Helen Phillips

From Wikipedia, the free encyclopedia
Jump to navigation Jump to search

Helen L. Phillips (circa 1919 – 27 July 2005) was an American dramatic lyric soprano who broke through racial barriers as a concert singer and—almost in passing—on the opera stage.


She was born in St. Louis, Missouri, the daughter of a Baptist minister, the Rev. James Phillips. She attended Sumner High School in St. Louis and Lincoln University in Jefferson City, Missouri,[1] and did graduate studies in music and in sociology at Fisk University in Nashville, Tennessee.

At the age of 14 she was one of the soloists at the dedication of the Municipal Auditorium in St. Louis. She was the first black singer to perform with the Metropolitan Opera chorus (seven years before Marian Anderson's debut[2]) —later saying she just "slipped in".[3] Her agent had been told to send his best soprano as an extra for five performances of Mascagni's Cavalleria Rusticana in 1947 — and though the stage manager was momentarily non-plussed by her race, did nothing to hamper her debut.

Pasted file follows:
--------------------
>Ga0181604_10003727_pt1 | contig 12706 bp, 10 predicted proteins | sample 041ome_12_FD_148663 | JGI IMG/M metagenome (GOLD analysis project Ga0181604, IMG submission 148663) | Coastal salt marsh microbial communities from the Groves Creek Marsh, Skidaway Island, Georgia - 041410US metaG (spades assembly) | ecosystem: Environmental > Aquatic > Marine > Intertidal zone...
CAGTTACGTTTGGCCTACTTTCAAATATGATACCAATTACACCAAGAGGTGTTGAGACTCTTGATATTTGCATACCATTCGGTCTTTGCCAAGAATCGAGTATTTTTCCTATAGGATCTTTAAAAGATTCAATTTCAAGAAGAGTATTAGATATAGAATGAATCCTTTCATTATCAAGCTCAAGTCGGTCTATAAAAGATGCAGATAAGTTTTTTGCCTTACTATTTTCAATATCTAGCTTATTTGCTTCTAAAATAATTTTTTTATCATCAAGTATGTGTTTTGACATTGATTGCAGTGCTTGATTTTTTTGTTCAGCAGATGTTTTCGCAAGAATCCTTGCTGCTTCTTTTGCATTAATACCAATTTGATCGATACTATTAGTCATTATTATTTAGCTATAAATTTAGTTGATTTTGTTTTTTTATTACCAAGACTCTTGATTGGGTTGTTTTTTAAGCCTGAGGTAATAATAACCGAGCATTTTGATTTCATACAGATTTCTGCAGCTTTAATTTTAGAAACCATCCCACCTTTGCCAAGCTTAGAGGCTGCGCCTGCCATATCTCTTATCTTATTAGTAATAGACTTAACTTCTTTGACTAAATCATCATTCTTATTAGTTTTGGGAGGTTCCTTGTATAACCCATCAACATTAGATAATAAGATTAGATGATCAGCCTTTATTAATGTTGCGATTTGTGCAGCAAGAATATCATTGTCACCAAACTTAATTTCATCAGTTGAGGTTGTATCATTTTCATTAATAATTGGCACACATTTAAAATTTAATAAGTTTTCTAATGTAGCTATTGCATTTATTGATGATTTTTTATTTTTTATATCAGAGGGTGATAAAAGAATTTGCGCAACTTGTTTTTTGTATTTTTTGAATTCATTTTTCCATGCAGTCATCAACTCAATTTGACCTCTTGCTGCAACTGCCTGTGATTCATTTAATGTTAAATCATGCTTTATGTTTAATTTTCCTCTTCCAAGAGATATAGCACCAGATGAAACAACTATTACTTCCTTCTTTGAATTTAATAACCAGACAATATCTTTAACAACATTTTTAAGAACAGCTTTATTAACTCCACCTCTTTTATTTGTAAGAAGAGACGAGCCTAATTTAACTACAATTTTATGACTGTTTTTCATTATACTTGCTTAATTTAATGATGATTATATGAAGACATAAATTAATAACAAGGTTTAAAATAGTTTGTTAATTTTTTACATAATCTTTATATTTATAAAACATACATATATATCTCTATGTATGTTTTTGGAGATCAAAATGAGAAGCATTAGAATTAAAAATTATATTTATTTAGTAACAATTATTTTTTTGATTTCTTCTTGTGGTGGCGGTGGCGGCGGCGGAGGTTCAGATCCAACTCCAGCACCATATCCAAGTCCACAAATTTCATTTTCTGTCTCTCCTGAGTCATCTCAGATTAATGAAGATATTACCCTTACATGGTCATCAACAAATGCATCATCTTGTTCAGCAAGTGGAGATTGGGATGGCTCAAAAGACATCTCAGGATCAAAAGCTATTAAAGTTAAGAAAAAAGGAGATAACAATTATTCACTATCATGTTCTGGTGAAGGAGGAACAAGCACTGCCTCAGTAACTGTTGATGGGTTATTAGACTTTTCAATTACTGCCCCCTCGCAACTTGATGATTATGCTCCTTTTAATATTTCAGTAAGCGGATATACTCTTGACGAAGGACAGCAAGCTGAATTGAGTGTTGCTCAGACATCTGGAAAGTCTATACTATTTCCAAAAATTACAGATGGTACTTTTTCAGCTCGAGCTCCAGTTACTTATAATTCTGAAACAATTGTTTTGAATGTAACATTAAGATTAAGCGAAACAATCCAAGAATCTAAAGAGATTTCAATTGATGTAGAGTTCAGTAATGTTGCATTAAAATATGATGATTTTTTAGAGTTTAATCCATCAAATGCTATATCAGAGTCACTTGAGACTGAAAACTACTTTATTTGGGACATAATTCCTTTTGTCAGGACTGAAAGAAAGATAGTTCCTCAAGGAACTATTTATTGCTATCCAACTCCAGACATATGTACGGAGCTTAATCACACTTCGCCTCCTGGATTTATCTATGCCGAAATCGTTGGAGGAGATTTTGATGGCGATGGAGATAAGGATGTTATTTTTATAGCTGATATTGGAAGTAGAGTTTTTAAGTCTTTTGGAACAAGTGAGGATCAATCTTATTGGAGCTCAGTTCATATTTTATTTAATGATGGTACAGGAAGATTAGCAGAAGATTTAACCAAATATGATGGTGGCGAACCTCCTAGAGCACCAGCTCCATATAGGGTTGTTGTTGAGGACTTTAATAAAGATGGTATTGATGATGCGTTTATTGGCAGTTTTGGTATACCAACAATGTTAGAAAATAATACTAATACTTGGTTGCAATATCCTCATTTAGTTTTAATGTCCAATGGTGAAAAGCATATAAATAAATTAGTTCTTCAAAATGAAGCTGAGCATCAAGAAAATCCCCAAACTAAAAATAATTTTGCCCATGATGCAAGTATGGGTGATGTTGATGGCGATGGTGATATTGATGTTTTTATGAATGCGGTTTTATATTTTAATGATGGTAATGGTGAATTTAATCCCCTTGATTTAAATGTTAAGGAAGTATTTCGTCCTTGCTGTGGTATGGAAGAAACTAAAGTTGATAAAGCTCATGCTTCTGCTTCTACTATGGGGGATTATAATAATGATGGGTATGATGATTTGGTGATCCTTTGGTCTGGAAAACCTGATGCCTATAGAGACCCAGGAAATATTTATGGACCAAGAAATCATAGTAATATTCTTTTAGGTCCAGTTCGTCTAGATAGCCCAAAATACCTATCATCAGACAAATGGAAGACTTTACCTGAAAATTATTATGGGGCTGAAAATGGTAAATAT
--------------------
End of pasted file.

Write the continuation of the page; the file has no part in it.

Among the stories she recounted about her world travels was an episode on the Oriental Express, when she encountered two Russian soldiers "who started deriding the United States and talking about the plight of Negroes in this country, During the course of the conversation, one took my glasses and refused to give them back. Then he tried to get fresh, and I slapped him good and hard."

Throughout the 1940s and 1950s he was primarily a concert singer, touring the United States, Europe, Africa, and South America. She was noted for her interpretation of German Lieder and Negro spirituals, and, fluent in German, toured Austria and West Germany for the State Department after World War II. She made her Town Hall debut in 1953, and was in a City Center production of Show Boat in 1954.[1]

Retiring from the stage, she became a teacher and vocal coach. She died, aged 86, from heart disease at the Isabella Geriatric Center in Manhattan.[1]